“I’m glad I caught you, I wasn’t sure if you’d still be hanging around.” the young man chuckled, twisting the umbrella handle in his grip. “I only recently got released so couldn’t come back earlier. Oh, and I had to buy a new umbrella as well.”  Cecil could only look at him in shock, mouth unable to form words until a single question bubbled up. “You were looking for me?”

The man nodded, looking away for a brief second. Cecil’s eyes landed on a lanyard around his neck, reading the name ‘Christopher’ alongside the logo for the journalism students. So, he was from the campus next door then. “I was trying to find you after I discovered this.” he said, digging through his pockets with his good hand. From his pockets he pulled out a photo printed on regular printer paper; colours blurred but still distinguishable. Christopher held it to his face, comparing the photo of Cecil’s recently sold, red umbrella artwork to his own visage.

“You got the likeness down pretty good.” He laughed, moving to pose in the same position to better replicate the work. That alone made Cecil split into a smile. Their feet moved by instinct to walk across the bridge, the empty air being filled with the sound of their slow conversation. The angst that had filled Cecil’s chest had dissipated with each dumb comment Christopher made, and he found himself joining in. Just like the distress he had felt, the weather reciprocated by parting the clouds. Warm rays of light broke through the grey barrier above, sparkling onto the puddles scattered across the old bridge. The two umbrellas lowered and were closed for the first time in weeks.

Basking in the atmosphere, Cecil had a single thought running through his mind. “This is a perfect atmosphere for doing art.

 

Second Prize: Prose

Excerpt from A memoir of memory by Jess Khanduja

When the bright lights blind me…

And the winter nights make me lonely…

It’s you my mind wanders to.

The sunrise over Adelaide hills…

The sunset viewed from Fleurieu peninsula…

Don’t compare to the ones we watched together…

Lying on the mossy cement floor.

The pink Indian summer sky…

The yellow twinkling aeroplane lights…

The soothing songs you whispered…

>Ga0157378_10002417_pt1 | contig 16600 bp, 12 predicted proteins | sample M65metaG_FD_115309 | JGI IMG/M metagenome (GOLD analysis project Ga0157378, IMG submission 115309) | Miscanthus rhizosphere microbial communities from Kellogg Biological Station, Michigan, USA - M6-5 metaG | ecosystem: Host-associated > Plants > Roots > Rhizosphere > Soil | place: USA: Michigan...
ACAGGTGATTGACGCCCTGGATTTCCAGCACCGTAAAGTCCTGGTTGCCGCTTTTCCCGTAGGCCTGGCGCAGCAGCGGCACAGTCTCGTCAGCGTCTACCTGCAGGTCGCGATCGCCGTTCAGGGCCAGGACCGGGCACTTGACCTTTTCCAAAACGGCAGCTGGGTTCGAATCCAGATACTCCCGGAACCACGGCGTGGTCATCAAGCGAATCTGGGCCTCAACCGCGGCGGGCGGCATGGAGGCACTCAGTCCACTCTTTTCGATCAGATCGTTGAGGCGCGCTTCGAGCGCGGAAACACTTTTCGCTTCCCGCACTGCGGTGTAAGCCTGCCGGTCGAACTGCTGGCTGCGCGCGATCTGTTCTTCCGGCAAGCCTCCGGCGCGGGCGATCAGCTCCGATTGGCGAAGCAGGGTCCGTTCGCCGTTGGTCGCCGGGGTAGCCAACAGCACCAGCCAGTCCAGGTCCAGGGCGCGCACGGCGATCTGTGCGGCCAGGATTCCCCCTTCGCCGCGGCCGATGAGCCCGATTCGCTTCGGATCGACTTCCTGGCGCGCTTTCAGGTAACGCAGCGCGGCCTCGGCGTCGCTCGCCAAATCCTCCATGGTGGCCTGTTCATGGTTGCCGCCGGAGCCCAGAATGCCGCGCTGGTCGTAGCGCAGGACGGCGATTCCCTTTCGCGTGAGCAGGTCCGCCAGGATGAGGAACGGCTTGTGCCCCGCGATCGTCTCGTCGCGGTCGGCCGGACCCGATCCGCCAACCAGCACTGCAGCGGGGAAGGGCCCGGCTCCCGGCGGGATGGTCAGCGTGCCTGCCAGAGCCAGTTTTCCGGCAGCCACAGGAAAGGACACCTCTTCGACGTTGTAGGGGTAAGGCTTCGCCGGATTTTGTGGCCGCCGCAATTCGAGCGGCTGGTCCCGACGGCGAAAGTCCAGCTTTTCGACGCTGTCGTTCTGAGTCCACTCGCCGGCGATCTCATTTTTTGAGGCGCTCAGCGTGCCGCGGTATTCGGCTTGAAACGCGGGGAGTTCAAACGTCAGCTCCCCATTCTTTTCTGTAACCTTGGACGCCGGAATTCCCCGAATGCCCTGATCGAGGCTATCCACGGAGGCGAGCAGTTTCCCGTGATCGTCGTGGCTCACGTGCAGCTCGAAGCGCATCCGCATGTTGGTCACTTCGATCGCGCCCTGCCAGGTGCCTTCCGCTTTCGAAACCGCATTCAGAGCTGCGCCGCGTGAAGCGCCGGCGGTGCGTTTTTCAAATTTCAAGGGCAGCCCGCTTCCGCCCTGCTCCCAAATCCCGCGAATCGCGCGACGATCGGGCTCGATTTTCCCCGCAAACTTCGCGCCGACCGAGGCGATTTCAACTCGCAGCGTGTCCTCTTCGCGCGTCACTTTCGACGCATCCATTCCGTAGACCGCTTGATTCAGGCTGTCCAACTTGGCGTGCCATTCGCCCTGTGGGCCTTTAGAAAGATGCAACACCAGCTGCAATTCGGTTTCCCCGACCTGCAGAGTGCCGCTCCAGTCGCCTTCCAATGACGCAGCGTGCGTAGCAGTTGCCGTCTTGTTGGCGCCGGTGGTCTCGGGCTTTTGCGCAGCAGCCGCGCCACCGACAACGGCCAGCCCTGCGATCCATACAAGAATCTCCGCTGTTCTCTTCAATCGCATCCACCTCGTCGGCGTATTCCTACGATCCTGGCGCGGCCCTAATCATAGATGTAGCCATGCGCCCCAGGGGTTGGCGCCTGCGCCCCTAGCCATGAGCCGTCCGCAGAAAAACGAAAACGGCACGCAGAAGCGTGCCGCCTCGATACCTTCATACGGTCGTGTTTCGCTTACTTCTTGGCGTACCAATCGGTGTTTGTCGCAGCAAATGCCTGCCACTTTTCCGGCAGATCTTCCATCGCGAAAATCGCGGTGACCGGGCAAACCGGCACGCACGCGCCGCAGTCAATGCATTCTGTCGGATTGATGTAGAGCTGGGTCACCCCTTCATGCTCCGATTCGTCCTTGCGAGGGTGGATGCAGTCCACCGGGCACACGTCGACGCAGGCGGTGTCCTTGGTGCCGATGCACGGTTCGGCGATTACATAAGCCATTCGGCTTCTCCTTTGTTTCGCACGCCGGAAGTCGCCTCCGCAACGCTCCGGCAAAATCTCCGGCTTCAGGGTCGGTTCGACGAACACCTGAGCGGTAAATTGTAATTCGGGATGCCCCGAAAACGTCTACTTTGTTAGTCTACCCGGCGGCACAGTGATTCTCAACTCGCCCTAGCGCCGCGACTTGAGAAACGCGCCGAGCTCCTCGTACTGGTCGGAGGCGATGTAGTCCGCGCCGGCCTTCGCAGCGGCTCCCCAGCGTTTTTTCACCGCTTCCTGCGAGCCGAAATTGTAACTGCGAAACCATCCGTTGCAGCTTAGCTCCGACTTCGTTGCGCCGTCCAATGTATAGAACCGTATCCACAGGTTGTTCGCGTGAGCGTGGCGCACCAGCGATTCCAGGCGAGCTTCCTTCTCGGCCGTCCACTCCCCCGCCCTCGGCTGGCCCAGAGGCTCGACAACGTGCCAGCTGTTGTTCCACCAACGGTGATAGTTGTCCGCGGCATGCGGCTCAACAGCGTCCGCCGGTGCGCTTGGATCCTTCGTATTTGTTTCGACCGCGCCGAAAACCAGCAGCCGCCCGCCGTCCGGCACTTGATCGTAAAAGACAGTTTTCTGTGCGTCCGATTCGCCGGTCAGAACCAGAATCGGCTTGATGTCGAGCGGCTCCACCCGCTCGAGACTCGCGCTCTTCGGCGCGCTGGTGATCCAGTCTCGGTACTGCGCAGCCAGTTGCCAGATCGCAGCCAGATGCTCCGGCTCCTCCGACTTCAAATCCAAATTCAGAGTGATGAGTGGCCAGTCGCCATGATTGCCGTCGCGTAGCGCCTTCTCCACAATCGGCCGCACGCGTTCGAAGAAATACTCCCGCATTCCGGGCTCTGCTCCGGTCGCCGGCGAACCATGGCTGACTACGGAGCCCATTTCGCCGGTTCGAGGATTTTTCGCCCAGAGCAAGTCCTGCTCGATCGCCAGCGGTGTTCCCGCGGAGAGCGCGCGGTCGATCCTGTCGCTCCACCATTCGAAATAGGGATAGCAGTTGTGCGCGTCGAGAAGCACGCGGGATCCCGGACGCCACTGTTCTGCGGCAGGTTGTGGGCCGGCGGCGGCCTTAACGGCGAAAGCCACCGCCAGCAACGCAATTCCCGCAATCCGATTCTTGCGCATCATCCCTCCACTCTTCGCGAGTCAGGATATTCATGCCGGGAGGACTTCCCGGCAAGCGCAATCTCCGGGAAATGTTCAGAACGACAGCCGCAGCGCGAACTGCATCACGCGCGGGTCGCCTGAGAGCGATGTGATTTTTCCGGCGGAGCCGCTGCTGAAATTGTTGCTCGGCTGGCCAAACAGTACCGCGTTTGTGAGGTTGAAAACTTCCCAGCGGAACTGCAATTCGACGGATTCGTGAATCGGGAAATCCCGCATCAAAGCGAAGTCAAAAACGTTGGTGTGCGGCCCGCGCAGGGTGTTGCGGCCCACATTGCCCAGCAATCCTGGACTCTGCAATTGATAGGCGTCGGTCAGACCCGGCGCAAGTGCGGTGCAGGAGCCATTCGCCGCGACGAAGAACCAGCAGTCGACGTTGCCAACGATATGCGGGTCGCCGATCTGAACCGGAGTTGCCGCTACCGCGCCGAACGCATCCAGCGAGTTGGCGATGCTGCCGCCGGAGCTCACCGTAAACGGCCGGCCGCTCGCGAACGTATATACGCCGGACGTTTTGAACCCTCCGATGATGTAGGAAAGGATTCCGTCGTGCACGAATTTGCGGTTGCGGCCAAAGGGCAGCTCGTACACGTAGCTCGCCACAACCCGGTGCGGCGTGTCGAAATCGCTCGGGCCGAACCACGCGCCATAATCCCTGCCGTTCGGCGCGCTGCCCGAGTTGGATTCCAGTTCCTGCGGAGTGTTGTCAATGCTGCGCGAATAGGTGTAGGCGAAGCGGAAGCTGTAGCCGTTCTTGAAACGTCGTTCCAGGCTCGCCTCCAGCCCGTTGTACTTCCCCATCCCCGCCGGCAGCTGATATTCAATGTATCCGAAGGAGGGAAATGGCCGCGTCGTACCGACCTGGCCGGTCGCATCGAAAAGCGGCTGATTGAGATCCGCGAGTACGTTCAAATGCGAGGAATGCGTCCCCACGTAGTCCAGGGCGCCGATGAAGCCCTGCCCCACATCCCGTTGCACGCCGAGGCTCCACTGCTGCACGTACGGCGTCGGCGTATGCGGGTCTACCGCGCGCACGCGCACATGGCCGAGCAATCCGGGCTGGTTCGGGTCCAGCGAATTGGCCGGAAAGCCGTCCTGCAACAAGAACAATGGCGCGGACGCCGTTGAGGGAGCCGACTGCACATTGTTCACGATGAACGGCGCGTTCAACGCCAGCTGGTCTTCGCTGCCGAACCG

Only exist in fading memory.

 

 

Third Prize: Prose

Excerpt from 32. Sally by Simone Palamara

Meanwhile the rain was coming down stronger and the coldness of it was how she felt inside. She could not hold it in for much longer, something had come over her. Sally rushed back down the long narrow hallway to her bedroom, leaving her daughters in the dark. Her chin trembled, tears welled from deep inside. She could not hold the heartbreak after all these years any longer, falling to her knees, her body looked calm, but her mind was tangled. She swiped at her eyes, but the tears kept coming. Sitting in the darkness she missed Elsa. It had been many years since they had talked and laughed like they once did.

All of a sudden, the rain subsided, the lights flickered back on like a glimmer of hope, giving Sally a feeling of well-being that somehow everything was going to be alright. She looked back outside through her bedroom window. No matter how strong the storm was, the sun shone again in a blue, wonderful and radiant sky. The light came again to illuminate the darkness. The dirt and grime of the trees were washed away. The smell of the cold air brought a notion of rejuvenation invigorating her body. Sally felt fresh like everything around her. Feeling new and ready for whatever was to come after the storm. She rushed to the lounge room and stood leaning against the doorway, proudly looking into the room at her daughters. Sally was overcome by a sense of relief, watching their laughter sparkle the room like a tiny ray of sunshine. It made her smile, like she once did when she was with Elsa. Sally wanted this feeling again. For everything to be golden.